Things have been a little quiet here over the last few weeks and apologies to everyone taking part in 20 Books of Summer, upon whose posts I have been silent.
The reason being that I was off on a family holiday to Crete! Crete is a very special place for Mr 746 and myself, we have visited the quieter south coast of the island four times now, but this was the first time away as a family and it was really wonderful.
Coming back to reality has been tough and the break from social media has shown me that I probably spend far too much time on Twitter and Instagram, so I am planning to try to find a better balance.
It is hard to believe that we are a month in to 20 Books of Summer!
So, how are you all doing? Way ahead of schedule? Falling hopelessly behind? Wishing you had never started?!
I am doing…OK. My reading is going well – I have read nine of my 20 books, which is ahead of plan but as always I’m falling behind with my reviews.
Just four of my nine have been reviewed, so I have a little bit of catching up to do there and I am really trying not to be tempted to do mini-reviews this year.
Maybe if I spent less time reading books that are not on my summer reading list I’d get more reviews done. Here are a few other books I have read in June.
Less by Andrew Sean Greer
Oh how I loved Less. I really loved this funny, moving, insightful and farcical book. Arthur Less is a middling author approaching 50. He is well known for a successful debut, his relationship with a famous older poet and the fact that he has not really written anything of note in the last decade. As his younger lover prepares to marry another man, Less plans a round the world trip courtesy of speaking engagements, awards ceremonies and teaching jobs, which will allow him to avoid news of the impending marriage and give him time to rewrite his latest book which has just been turned down by his publisher.
I am not usually one for comic novels, but Less is a rare thing – a genuinely funny, laugh-out-loud book that has lots of heart. As Arthur fumbles and trips from Paris to India, Mexico to Germany, trying in vain to work out where he has gone wrong in life, he becomes that archetypal underdog that you can’t help but root for.
The writing is impeccable, the book beautifully structured and the ending is a sucker punch right to the heart. Highly recommended.
Lie With Me by Sabine Durrant
I came to Sabine Durrant through a recommendation by the brilliant Kim at Reading Matters who praised her page turning thrillers. In pre-holiday mood, I was drawn to Lie With Me as it is, in part, set in Greece. Featuring another failing writer, although this one is not quite as endearing as Arthur Less, Lie With Me explores what happens when you try to live within a lie.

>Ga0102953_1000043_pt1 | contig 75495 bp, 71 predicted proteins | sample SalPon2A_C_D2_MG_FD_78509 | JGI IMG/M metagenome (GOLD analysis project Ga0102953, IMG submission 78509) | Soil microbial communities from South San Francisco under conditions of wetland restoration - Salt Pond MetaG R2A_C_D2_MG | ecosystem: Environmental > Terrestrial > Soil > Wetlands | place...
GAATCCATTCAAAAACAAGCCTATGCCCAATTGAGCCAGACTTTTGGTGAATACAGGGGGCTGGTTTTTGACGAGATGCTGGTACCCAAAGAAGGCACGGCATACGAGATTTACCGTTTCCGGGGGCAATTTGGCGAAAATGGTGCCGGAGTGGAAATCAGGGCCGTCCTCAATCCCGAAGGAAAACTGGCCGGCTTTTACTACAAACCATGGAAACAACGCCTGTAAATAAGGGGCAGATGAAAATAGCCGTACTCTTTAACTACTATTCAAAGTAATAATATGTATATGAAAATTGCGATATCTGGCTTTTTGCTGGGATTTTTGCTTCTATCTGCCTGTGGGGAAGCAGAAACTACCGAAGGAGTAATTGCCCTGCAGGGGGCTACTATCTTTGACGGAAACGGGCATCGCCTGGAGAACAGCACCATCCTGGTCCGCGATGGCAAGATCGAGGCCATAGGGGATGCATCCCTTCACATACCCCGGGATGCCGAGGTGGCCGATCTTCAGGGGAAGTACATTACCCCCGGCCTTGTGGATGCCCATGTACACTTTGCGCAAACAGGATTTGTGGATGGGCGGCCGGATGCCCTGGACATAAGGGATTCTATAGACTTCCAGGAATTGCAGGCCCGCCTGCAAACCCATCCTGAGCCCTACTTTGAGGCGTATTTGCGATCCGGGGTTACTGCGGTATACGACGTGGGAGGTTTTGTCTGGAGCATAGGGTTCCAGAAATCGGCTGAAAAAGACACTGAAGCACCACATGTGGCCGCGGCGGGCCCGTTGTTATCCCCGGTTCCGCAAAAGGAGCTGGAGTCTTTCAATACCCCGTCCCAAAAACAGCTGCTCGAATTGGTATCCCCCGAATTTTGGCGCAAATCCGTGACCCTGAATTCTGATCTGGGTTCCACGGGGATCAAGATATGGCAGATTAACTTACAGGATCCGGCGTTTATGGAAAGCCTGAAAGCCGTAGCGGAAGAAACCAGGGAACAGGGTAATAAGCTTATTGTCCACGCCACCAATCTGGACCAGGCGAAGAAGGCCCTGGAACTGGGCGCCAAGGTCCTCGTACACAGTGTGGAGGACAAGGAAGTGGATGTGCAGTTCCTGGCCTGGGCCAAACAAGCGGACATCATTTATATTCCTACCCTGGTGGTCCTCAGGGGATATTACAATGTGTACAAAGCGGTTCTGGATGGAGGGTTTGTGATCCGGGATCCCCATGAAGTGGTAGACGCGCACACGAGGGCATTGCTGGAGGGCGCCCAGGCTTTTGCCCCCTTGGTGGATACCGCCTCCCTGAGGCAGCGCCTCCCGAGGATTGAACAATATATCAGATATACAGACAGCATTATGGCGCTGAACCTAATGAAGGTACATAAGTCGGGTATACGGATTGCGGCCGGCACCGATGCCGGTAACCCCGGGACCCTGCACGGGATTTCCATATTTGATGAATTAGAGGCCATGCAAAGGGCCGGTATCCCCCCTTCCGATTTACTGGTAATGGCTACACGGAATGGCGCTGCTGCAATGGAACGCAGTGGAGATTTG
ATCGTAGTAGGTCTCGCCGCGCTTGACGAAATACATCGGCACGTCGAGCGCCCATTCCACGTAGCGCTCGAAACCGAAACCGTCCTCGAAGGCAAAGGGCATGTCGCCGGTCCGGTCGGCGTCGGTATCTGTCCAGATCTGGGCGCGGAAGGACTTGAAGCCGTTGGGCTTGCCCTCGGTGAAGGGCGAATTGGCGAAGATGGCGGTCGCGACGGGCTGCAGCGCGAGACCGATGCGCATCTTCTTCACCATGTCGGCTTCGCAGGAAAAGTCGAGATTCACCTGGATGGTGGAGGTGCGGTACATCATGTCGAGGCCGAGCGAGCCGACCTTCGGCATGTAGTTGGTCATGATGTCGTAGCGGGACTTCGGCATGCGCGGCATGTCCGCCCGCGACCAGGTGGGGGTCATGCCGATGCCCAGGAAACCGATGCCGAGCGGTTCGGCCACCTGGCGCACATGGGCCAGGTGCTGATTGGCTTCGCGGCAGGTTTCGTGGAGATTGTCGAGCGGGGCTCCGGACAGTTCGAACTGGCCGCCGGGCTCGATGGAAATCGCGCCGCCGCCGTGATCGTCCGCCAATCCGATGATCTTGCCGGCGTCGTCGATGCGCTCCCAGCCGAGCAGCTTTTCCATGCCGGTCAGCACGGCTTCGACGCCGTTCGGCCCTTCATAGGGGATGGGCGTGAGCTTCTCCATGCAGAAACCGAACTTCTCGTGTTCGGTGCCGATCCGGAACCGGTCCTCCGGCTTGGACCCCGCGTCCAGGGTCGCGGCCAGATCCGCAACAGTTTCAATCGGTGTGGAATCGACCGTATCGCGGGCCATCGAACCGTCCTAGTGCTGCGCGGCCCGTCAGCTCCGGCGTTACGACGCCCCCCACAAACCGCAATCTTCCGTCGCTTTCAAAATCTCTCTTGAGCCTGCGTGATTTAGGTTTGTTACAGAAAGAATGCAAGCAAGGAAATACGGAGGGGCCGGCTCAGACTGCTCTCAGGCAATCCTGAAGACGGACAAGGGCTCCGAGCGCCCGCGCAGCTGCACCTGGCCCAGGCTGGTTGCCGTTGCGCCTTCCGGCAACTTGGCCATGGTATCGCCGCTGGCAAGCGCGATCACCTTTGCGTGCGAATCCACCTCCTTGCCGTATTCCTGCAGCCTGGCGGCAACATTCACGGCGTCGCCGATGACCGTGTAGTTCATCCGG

Paul was once the potential next big literary star, but is now in his 40s with no book deal, housesitting for friends and juggling a series of inappropriate younger girlfriends. His life has not gone to plan and reality is starting to close in on him.
A chance meeting with an old acquaintance from University brings him into contact with friends he hasn’t seen for years and as he inveigles his way back into their group he imagines he can use them to better his own situation. The question is though, just who is being used?
Lie With Me is the kind of book that the phrase ‘page-turner’ was made for. It is well written with a horribly conflicting main character, a great sense of place and a spiralling plot that is sufficiently clever to keep the reader in the dark right until the end.
I will definitely be checking for more of these in the library when I’m in the mood for a taut, entertaining thriller.
I’ll Be Gone in the Dark by Michelle McNamara
This was an airport purchase on the way out to Greece, despite the fact that I had packed four of my 20 Books of Summer for reading on holiday. It was perfect though for travelling and I can see why it has become such a bestseller.
Journalist and screenwriter Michelle McNamara’s book is an in depth investigation into the notorious East Side Rapist/ Golden State Killer, who terrorised California in the 1970s and ‘80s but is also an incredibly insightful exploration of the nature of journalistic obsession and dogged determination to shed light on a case that had been wallowing in darkness. McNamara is a clear-eyed, subtle writer – never allowing the reader to become bogged down in the factual side of the investigation and inserting herself into the narrative just enough to not overshadow the focus.
McNamara died before she could finish the book and although an eminent investigative journalist finished it, the final chapters do suffer due to the lack of her singular voice. There also seems to be a lingering need to link Michelle’s work with the eventual capture of the Golden State Killer (a term she coined), which doesn’t feel justified, although it is understandable given how she raised the profile of the case.
Having said that, I have no doubt that I’ll Be Gone in the Dark is destined to become a true crime classic.
I know it seems like I am wasting valuable 20 Books of Summer time by reading other books, but last year I found that if I read books outside of my list, I was more likely to spend time reading and that in turn meant that I was more likely to read all 20 books.
It’s an odd anomaly, but it’s working for me, so I’m sticking with it!
Do let me know how you are all getting on, now that we are a third of the way through our challenge and I promise, I’ll be back to commenting on your blogs and twitter posts again very soon – once the holiday hangover has been cured!
I am a 40 something book buying addict trying to reduce the backlog one book at a time!